Welcome to Rearview Mirror, a monthly column in which I re-view and then re-review a movie I have already seen under the new (and improved?) critical lens of 2023. I’m so happy you’re here.
As I navigated to the Bruce Almighty page on Peacock, where it’s currently streaming (with commercials maybe? I’m not sure what “tier” my account is on, as it’s a profile within the account of my ex-boyfriend, who only has Peacock because he works at NBC, but I digress…), I was shocked to see that it has low Rotten Tomato scores, both on the critical and audience scales. (The fact that Peacock has embedded Rotten Tomato scores into its interface, even to the detriment of original content, is a topic for another time, but if anyone knows what’s up with that, please DM me, I’m so curious.) It’s got a 48 percent on the Tomatometer, 57 percent audience score, and the “critic consensus” (who writes those?) is: “Carrey is hilarious in the slapstick scenes, but Bruce Almighty gets bogged down in treacle.”
As I said, shocked. The movie came out in 2003, by which time I had developed personal comedic taste (fart jokes bad, sarcasm good), though admittedly my critical skills were still forming. And I was pretty sure Bruce Almighty was, like, one of the funniest films ever made. Steve Carell’s blabbermouth scene reduced me to tears. Morgan Freeman as God made perfect sense. The bit where Bruce parts his soup like the Red Sea? Clever, sophisticated humor. To my mind, it had the perfect blend of slapstick, heart, pathos, and Bible references. It was a crowd-pleaser, and I was extremely pleased. I watched it on TV all the time. I might have at one point owned the DVD. Was I just young?
If you haven’t seen it, Bruce Almighty is a “what if?” comedy about a local news reporter (Jim Carrey) who takes his kind girlfriend (named Grace, of course) (Jennifer Aniston) mostly for granted as he fixates on the anchor job he feels entitled to and all the other woes of being a white man in America. He feels his life is “mediocre” and that he’s being picked on by the universe. To teach him a lesson, God Himself (Freeman) gives him the powers of the Almighty, and of course, the wish fulfillment backfires.
Bruce is too selfish to save the world, and finds that getting what he thought he wanted doesn’t make him any happier. This is a movie built from the same blueprint as The Family Man and Click and all those other early-’00s quasi-supernatural stories about how you should love your family because actually being a white man in America is easy if you have the right attitude. (Neither of those movies have particularly glowing reviews either. I’m starting to wonder…if the powers that be…don’t like being told to just chill and appreciate what you have and get that nice girlfriend of yours pregnant already?)
Only at the end of the Great Jim Carrey Run Of The Y2K Years could an entire feature be built around one man’s mug, with one scene devoted just to his Clint Eastwood impression.
Revisited now, the movie has aged remarkably well (other than the presence of a pager, there’s not much to date it), yet is clearly of its time in Hollywood. Only at the end of the Great Jim Carrey Run Of The Y2K Years could an entire feature be built around one man’s mug, with one scene devoted just to his Clint Eastwood impression. Grossing nearly half a billion dollars, the movie clearly tapped into Carrey’s existing fanbase and goodwill. And I vaguely remember it being popular among my friends, at least some of whom learned to spell “beautiful” correctly thanks to Bruce’s over-pronunciation of the word. “B-E-A-youuutiful” is stuck in my head all these years later.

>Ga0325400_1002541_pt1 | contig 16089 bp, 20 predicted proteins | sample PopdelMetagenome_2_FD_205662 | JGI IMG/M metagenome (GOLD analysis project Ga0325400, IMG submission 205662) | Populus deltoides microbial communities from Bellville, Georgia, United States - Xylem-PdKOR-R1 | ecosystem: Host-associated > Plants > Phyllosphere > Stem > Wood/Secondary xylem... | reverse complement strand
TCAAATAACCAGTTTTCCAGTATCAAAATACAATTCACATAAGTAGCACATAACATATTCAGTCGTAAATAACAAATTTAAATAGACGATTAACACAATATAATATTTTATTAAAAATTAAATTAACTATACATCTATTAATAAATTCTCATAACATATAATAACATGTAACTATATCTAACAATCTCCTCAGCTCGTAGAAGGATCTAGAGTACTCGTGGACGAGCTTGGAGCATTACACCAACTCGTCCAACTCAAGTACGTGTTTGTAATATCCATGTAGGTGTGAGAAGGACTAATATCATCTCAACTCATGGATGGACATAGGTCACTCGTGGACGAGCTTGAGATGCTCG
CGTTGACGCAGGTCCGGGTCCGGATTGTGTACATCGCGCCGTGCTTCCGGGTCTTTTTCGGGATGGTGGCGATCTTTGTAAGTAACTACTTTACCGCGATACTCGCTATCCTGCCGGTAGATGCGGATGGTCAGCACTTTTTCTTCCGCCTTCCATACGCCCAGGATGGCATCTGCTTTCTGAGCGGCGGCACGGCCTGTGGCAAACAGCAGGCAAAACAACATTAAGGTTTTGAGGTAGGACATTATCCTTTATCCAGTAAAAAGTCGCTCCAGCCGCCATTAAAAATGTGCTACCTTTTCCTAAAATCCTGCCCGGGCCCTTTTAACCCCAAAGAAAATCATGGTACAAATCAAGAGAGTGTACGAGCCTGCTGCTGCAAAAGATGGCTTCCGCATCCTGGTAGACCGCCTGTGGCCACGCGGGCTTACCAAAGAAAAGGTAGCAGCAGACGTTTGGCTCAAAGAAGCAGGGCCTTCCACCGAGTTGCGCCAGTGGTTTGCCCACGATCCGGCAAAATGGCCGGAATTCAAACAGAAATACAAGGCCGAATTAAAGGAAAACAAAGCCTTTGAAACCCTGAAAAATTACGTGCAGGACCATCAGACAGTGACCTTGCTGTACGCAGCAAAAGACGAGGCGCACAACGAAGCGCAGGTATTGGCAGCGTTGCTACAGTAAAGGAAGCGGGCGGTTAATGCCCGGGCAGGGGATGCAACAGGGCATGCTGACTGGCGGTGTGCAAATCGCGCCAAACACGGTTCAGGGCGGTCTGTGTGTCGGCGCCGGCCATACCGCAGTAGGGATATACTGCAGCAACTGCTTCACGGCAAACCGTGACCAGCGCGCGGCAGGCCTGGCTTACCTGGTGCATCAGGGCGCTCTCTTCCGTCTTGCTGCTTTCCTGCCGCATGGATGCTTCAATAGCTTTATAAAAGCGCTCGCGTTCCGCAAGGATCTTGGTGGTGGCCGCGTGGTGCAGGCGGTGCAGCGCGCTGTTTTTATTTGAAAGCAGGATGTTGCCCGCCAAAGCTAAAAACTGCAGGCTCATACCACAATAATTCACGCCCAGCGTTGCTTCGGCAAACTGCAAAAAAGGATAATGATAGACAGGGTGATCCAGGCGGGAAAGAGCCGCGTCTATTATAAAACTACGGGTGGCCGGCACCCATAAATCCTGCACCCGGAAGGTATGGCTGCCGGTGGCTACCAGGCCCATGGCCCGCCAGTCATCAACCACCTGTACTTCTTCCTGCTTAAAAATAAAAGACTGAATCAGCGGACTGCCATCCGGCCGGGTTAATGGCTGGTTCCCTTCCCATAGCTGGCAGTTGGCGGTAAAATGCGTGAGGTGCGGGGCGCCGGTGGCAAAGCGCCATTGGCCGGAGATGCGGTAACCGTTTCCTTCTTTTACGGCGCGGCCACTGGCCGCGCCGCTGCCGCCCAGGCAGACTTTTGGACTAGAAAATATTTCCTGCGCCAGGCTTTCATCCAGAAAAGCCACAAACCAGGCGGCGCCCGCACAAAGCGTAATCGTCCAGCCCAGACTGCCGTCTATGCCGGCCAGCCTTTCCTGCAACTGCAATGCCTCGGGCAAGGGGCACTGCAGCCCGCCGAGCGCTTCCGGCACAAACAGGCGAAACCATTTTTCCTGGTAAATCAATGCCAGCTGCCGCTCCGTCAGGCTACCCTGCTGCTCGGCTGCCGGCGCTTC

It is, crazily enough, one of Carrey’s more grounded performances from the era. Even when playing God-ish, he’s a real person, unlike the cartoonishness of The Mask (which also, weirdly, has a lot in common with Bruce structure-wise), Ace Ventura, Dumb & Dumber, or The Cable Guy. It’s more akin to Liar Liar, another flick I think will stand the test of time better than the others. Maybe because it attempts to tackle much heavier themes than those outings, but without the relative seriousness of The Truman Show or Man on the Moon (this was one year before Carrey cemented his serious-acting abilities with Eternal Sunshine), critics didn’t know what to make of it as a Carrey vehicle that didn’t smell like a Carrey vehicle.
There’s something undeniably appealing about Jim Carrey covered in Post-Its with people’s prayers on them talking to his dog, who is also covered in Post-Its with people’s prayers on them.
All of which is to say, I still think it’s pretty good. Am I stupid? Too easily entertained by Aniston doing her best Meg Ryan orgasm homage in the bathroom? The Steve Carell blabbermouth scene got me again! Sure, it’s not, like, genius and incisive satire to unpack the logistical issues of letting everyone win the lottery. Or a monkey coming out of a guy’s butt. But there’s something undeniably appealing about Jim Carrey covered in Post-Its with people’s prayers on them talking to his dog, who is also covered in Post-Its with people’s prayers on them. And I appreciate the relatively small scale on which the story plays out. We don’t meet any other Biblical characters (the sequel/spin-off, Evan Almighty, re-tells Noah’s Ark. It’s not quite as tame, but no Satan or anything). Bruce doesn’t have to avert the Four Horsemen. There are basically no twists.
And while critics might rightfully call it “treacly,” for a movie about God, it’s un-preachy. Souls are not damned or redeemed through the power of love, prayer, or anything else. The moral is: be a good person. Maybe donate some blood. A modest message for what is ultimately a modest movie, demanding little of its audience besides attention and good humor. Plus, Lisa Ann Walter! Put her in more stuff! If I had God’s power, I tell ya, I would use it to put her in more stuff. FL